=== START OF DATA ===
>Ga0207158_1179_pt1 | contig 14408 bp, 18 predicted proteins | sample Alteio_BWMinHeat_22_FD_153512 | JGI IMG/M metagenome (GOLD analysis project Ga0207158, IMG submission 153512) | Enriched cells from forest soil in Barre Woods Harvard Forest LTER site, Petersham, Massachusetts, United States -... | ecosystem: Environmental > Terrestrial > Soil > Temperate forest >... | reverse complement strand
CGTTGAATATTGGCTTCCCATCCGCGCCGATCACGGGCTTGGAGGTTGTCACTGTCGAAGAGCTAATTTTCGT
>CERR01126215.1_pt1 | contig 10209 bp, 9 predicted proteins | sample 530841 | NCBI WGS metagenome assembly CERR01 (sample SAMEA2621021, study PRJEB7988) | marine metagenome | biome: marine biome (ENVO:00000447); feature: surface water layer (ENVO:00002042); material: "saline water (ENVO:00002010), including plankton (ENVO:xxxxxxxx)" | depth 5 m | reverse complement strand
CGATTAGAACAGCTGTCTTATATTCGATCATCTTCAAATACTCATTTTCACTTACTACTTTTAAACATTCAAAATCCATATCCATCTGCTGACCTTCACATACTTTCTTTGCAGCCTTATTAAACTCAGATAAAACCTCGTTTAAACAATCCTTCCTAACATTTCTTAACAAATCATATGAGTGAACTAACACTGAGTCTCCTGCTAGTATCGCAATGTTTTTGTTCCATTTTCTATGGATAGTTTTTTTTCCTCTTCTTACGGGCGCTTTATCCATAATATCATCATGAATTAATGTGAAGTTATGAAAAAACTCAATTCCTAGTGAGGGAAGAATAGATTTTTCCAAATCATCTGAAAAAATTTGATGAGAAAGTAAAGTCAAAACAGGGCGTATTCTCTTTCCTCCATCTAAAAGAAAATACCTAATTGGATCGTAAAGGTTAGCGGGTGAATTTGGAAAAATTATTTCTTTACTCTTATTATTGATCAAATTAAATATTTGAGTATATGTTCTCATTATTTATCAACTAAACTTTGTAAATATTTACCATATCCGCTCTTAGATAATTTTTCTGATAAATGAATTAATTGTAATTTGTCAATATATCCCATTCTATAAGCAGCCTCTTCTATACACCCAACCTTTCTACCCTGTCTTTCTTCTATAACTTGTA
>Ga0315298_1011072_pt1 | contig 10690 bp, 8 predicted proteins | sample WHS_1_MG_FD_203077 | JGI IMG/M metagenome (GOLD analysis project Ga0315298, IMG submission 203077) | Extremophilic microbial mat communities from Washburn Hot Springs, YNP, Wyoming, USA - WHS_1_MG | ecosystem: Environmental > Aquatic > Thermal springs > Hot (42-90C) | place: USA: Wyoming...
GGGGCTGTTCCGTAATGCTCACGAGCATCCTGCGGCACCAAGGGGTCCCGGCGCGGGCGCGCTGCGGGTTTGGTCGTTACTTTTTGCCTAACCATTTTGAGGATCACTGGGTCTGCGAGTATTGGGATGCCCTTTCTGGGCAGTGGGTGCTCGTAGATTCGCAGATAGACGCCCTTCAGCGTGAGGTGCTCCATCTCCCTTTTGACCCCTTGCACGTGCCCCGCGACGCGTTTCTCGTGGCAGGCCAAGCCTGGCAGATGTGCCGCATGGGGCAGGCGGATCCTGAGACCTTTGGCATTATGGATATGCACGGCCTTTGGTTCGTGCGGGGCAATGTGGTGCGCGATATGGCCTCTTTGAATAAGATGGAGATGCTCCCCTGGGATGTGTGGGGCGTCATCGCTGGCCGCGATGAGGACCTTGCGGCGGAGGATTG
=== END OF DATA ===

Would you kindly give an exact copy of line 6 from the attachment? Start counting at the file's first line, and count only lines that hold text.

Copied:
GGGGCTGTTCCGTAATGCTCACGAGCATCCTGCGGCACCAAGGGGTCCCGGCGCGGGCGCGCTGCGGGTTTGGTCGTTACTTTTTGCCTAACCATTTTGAGGATCACTGGGTCTGCGAGTATTGGGATGCCCTTTCTGGGCAGTGGGTGCTCGTAGATTCGCAGATAGACGCCCTTCAGCGTGAGGTGCTCCATCTCCCTTTTGACCCCTTGCACGTGCCCCGCGACGCGTTTCTCGTGGCAGGCCAAGCCTGGCAGATGTGCCGCATGGGGCAGGCGGATCCTGAGACCTTTGGCATTATGGATATGCACGGCCTTTGGTTCGTGCGGGGCAATGTGGTGCGCGATATGGCCTCTTTGAATAAGATGGAGATGCTCCCCTGGGATGTGTGGGGCGTCATCGCTGGCCGCGATGAGGACCTTGCGGCGGAGGATTG